The most common form of angiosarcoma is cutaneous angiosarcoma (cAS). This is most frequently located in the head and neck regions of older individuals. There is a male preponderance, and risk factors for the development of angiosarcoma include a history of immunosuppression, sun exposure, foreign materials (eg, shrapnel, steel, plastic, Dacron) in the body, and environmental agent exposures such as arsenic and vinyl chloride. Secondary angiosarcomas can develop in sites of chronic lymphedema and radiation exposure, and this subtype may be seen in a younger population.
Angiosarcomas grow rapidly, recur locally, and metastasize widely. Prognosis is poor; 5-year survival rates are less than 20%. This is due to the biologic behavior of the tumor, delays in diagnosis, and poor impact on survival with currently available treatment options.
The appearance of angiosarcoma is highly variable. It may mimic an ecchymosis, cellulitis, rosacea, or facial edema. The tumor or plaque may bleed or ulcerate after minor trauma and grow rapidly. Satellite nodules may be present.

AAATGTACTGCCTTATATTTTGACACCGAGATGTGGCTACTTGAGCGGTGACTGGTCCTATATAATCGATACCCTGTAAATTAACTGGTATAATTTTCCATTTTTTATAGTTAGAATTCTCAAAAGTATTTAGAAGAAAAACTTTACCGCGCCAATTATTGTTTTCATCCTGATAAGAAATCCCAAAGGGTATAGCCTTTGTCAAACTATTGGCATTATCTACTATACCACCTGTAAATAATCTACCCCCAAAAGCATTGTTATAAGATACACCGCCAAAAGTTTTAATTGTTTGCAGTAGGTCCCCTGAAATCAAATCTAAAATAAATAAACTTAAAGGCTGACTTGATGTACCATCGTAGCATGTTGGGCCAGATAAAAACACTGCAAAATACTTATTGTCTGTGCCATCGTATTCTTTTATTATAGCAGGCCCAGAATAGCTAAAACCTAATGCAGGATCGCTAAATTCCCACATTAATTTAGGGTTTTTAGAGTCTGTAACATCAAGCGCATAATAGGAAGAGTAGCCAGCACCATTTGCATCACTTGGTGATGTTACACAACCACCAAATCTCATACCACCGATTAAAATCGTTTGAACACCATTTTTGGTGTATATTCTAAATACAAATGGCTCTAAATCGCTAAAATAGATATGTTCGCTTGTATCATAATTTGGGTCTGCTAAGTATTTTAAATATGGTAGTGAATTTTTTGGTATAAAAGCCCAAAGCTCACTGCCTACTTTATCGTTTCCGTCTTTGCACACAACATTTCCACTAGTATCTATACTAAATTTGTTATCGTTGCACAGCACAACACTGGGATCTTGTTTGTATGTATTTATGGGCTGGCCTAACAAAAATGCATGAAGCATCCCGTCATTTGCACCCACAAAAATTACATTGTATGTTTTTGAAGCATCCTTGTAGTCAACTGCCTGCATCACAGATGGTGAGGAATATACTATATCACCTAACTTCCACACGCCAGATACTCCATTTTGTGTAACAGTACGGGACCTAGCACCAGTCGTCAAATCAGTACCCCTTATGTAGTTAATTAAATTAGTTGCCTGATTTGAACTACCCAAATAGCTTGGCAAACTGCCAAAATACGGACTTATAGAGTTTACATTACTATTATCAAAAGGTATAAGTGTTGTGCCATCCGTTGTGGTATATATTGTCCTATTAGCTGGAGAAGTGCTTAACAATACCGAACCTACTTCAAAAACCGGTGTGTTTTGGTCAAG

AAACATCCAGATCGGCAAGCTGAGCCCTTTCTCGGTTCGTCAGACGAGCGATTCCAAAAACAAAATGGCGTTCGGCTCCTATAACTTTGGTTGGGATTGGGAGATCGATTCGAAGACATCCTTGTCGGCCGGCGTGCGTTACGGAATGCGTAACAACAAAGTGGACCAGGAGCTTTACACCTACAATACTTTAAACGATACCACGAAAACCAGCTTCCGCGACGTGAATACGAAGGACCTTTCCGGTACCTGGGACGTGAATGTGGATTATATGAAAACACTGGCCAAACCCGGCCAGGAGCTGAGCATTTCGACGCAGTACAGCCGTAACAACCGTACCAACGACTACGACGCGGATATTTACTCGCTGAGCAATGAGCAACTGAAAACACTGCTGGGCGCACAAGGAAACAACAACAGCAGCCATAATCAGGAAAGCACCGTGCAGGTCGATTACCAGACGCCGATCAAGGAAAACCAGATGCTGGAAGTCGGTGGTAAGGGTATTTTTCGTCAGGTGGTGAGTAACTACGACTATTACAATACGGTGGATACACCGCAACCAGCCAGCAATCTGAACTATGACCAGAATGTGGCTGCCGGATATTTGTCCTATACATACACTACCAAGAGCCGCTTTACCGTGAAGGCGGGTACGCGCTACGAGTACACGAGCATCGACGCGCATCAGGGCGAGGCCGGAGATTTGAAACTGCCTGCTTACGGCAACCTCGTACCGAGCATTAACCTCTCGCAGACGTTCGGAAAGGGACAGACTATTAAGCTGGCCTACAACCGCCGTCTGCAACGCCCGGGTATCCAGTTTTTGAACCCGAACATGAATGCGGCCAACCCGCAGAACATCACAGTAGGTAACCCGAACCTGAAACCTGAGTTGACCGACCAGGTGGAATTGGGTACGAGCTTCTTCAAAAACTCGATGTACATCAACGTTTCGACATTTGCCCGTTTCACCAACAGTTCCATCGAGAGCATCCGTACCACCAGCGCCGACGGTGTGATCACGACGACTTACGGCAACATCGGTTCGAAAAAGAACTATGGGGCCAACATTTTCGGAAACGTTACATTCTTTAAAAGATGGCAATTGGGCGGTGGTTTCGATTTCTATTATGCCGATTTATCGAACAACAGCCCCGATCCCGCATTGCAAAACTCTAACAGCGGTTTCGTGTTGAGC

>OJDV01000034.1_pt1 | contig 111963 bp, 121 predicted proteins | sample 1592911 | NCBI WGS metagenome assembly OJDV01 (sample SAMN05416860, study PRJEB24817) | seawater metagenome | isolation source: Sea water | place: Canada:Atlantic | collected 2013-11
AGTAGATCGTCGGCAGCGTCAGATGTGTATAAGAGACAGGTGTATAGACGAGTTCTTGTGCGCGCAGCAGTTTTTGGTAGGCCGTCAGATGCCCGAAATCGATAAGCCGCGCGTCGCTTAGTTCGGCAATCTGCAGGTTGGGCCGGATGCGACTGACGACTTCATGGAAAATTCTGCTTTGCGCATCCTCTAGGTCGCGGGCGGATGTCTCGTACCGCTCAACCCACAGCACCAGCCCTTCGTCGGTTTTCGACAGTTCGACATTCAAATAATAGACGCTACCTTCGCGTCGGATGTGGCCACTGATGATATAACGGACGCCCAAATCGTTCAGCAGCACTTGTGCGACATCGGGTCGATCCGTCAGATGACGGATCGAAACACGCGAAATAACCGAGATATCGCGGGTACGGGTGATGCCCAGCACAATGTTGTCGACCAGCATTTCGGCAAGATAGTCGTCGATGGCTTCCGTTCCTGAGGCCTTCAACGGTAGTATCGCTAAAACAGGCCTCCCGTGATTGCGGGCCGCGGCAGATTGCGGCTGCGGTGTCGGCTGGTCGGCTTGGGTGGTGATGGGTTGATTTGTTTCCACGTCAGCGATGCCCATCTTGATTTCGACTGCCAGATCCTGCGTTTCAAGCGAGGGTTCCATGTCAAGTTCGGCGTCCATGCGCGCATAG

Angiosarcoma is exceedingly rare in children and is more likely to be visceral than cutaneous. Prognosis is abysmal.
C49.9 – Malignant neoplasm of connective and soft tissue, unspecified
403977003 – Angiosarcoma
- Cellulitis or erysipelas
- Cutaneous breast cancer
- Squamous cell carcinoma
- Atypical fibroxanthoma
- Epithelioid sarcoma
- Ecthyma gangrenosum
- Lobular capillary hemangioma (pyogenic granuloma)
- Ecchymosis / hematoma
- Other vascular tumors, both benign and malignant, including Kaposi sarcoma
- Intravascular papillary endothelial hyperplasia
- Angiolymphoid hyperplasia with eosinophilia